And the third story is something a little different, taking us from Tokyo to the windy city of Chicago as a woman named Trish (Jennifer Beals) is moving in with her new husband Bill (Christopher Cousins) and his children. She has no problem getting along with Bill's daughter Lacey (Sarah Roemer) and her best friend Sally (Jenna Dewan), but his son Jake (Matthew Knight) isn't handling the changes all that well. Trish attempts to make nice with Jake, but far more disconcerting things are afoot in their apartment building. Everyone begins acting bizarrely, and the neighbors (Paul Jarrett and Gwenda Lorenzetti) are harboring a creepy stranger who lurks around the building at all hours of the night in a dirty hooded sweatshirt. And a few ghosts have been making appearances in the tenement's shadows too.

All three stories come to a head in the film's climax, as we learn how they are all connected to one another, to the murderous spirits of Kayako Saeki (Takako Fuji) and her son Toshio (Oga Tanaka), and to a curse that can no longer be contained in the land of the rising sun.

Have you ever seen a movie that has all the potential in the world, but fails to capitalize upon it for one reason or another? That's what happened with The Grudge 2. There is some good to be found in the movie, particularly the direction, but it falls flat in quite a few categories. I wanted to like The Grudge 2, I really did, but it seems like the movie came down with a bad case of "sequelitis" and made promises it couldn't keep. Because instead of getting a terrifying horror movie on the level of the others in the Ju-on/Grudge franchise, we instead get a nonsensical exercise in mediocrity on the level of The Ring 2. And that's terrible.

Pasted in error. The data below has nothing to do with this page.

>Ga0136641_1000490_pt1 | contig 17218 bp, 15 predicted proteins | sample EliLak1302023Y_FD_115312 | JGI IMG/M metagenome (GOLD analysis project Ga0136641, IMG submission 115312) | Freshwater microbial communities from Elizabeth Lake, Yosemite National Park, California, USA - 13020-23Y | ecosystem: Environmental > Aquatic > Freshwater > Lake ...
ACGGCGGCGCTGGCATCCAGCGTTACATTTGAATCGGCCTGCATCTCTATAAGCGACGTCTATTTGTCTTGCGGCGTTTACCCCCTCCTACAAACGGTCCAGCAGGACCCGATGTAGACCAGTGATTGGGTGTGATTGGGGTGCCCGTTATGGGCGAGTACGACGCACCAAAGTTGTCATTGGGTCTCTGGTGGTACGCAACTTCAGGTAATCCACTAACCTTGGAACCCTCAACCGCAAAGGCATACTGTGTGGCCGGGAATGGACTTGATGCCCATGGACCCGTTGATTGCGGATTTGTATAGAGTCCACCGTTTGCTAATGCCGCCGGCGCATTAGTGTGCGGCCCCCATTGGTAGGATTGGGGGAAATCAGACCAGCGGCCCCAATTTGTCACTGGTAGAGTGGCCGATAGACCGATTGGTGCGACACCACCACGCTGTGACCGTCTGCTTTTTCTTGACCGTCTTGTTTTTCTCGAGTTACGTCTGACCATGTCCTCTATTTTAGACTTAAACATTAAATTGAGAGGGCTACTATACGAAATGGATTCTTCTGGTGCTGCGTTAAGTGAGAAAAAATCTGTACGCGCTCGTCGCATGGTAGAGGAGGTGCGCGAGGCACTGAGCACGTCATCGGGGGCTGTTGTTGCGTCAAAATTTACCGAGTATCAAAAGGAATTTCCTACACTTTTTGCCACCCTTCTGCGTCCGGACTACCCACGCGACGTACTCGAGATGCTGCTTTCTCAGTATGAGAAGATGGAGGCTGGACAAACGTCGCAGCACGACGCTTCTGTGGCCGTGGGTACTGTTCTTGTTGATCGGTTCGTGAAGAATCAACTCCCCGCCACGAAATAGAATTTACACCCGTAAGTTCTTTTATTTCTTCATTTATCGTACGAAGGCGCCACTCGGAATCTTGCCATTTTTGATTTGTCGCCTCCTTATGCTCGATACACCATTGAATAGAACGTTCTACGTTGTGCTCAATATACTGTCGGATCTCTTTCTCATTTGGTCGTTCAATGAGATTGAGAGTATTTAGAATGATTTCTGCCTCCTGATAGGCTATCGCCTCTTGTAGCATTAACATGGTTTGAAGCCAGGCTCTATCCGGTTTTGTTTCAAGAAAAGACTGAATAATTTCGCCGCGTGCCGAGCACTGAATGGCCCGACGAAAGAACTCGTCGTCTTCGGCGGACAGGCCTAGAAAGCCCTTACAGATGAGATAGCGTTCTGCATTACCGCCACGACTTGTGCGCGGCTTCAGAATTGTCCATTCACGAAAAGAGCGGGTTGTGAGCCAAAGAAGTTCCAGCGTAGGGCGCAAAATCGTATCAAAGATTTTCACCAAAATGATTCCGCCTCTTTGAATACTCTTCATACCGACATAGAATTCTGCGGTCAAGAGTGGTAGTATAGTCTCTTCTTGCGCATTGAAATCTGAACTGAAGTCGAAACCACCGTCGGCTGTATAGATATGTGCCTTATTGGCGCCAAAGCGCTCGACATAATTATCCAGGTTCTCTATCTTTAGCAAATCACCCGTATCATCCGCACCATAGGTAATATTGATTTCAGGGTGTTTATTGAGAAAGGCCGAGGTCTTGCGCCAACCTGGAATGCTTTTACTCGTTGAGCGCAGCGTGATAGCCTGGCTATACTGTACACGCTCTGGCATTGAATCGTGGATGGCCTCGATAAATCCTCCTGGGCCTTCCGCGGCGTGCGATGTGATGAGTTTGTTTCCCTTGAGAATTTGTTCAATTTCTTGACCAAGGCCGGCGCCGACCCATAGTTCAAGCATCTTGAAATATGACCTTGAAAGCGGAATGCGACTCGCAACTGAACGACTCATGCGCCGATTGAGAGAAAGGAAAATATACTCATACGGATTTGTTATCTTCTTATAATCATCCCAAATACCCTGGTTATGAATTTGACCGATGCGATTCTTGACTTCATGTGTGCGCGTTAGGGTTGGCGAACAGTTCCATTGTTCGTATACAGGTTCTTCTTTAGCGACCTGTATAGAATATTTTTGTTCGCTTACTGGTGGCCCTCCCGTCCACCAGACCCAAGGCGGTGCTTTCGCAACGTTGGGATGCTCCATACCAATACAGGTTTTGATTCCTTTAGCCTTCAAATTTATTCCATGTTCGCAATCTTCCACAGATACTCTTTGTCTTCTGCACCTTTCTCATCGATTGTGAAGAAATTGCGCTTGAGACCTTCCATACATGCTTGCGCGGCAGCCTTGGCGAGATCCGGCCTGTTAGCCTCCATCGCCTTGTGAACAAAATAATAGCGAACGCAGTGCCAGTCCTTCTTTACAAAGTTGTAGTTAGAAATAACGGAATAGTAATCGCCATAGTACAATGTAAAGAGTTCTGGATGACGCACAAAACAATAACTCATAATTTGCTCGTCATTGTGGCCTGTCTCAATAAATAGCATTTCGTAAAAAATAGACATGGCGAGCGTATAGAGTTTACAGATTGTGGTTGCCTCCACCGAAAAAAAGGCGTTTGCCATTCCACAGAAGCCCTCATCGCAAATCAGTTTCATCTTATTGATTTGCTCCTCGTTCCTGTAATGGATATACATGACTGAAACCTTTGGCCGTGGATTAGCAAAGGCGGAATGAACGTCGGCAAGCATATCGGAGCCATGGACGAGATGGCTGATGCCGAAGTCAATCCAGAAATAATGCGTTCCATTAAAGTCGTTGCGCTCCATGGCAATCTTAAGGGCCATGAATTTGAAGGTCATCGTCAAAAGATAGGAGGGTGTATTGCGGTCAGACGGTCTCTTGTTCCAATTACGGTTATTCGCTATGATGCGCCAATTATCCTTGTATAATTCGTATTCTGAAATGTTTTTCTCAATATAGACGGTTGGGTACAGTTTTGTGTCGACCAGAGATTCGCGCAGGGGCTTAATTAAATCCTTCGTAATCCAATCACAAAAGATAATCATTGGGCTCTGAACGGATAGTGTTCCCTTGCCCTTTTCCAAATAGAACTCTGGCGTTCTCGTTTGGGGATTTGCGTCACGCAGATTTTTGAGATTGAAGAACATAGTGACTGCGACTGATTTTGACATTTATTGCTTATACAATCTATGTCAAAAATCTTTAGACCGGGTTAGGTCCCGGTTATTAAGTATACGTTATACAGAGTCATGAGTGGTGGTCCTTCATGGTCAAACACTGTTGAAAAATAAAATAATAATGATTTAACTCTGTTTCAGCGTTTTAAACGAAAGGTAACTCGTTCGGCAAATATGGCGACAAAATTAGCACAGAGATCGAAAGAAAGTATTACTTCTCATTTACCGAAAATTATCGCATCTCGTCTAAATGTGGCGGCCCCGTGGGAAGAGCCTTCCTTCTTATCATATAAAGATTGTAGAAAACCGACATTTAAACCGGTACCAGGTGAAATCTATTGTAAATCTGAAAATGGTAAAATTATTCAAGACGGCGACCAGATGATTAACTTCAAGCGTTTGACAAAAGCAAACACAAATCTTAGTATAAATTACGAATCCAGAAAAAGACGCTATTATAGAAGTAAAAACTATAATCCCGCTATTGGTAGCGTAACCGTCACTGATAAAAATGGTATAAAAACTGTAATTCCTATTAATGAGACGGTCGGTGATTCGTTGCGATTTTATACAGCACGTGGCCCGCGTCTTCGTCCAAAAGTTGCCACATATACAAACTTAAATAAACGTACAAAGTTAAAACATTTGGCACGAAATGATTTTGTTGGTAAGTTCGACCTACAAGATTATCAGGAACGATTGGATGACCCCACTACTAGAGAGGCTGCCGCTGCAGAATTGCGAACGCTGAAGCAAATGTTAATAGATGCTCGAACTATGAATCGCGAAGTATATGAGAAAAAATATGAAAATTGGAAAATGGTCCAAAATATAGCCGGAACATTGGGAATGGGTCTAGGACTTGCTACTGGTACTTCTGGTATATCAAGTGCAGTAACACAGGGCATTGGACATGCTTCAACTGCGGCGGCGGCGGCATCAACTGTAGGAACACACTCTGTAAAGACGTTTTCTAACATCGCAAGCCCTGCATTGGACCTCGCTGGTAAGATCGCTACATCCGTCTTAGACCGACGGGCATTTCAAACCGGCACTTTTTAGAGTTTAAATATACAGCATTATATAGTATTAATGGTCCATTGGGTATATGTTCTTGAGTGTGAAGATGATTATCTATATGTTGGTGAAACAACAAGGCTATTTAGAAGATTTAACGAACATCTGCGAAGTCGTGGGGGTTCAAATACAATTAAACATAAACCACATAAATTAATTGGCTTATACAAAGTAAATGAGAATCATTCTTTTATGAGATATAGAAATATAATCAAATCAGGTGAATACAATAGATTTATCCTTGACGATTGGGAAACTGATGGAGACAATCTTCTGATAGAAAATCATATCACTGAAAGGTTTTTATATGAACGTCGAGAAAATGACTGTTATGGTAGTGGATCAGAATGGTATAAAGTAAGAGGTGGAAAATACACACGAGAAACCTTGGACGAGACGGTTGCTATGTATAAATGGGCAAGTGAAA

Of all the things wrong with the movie, one of the few things that actually gets it right is Takashi Shimizu's direction. Shimizu must have figured that if the rest of the movie isn't going to be any good, he might as well make it look good. This is the sixth time he's directed a Grudge or Ju-on movie, so you'd figure he'd either be really good at it, or bored out of his skull. I don't know about the latter, but I'm sure he's got the former down. He packs the movie with an amazing atmosphere and creepy, unsettling, and downright bizarre visuals (the girl with the half-gallon of milk, for example), and manages to insert Kayako and Toshio any way he can in order to facilitate a scare. Kayako and Toshio are like evil pissed-off ghost ninjas. They just pop up out of nowhere and spook and/or kill their prey, then vanish just as quickly as they appeared. You know what would have been awesome? If, as a wild plot twist, Mr. Miyagi from The Karate Kid had been the root of all the problems. I know Pat Morita's dead, but there's your angle! He's controlling all this from beyond the grave!

But anyway, back to Shimizu's work and the scares, lots and lots of scares. Whether they're subtle, blatant, or cheap "boo!" scares, they might not be as strong as they could be, but a few of them are still effective. Shimizu and cinematographer Katsumi Yanagishima pair up to create a number of wonderfully framed camera shots from different intriguing angles, and when combined with the great music score composed by Christopher Young, certain scares manage to sneak up on us and raise the fright factor.

However, where the movie starts going downhill is the screenplay penned by Stephen Susco. With three stories being told simultaneously, the movie can become confusing as we bounce back and forth between them. And the more confused we become, the more we begin to withdraw from the movie. If Susco had instead kept the stories separated as three different chapters (similar to the Ju-on movies or a Quentin Tarantino movie), I think the concept would have worked better. But by chopping them up and hopping around from one to another, it's harder to build a level of suspense that encompasses each individual story. It causes the movie to teeter on the brink of incoherence, really hurting any chances the movie had of being any good.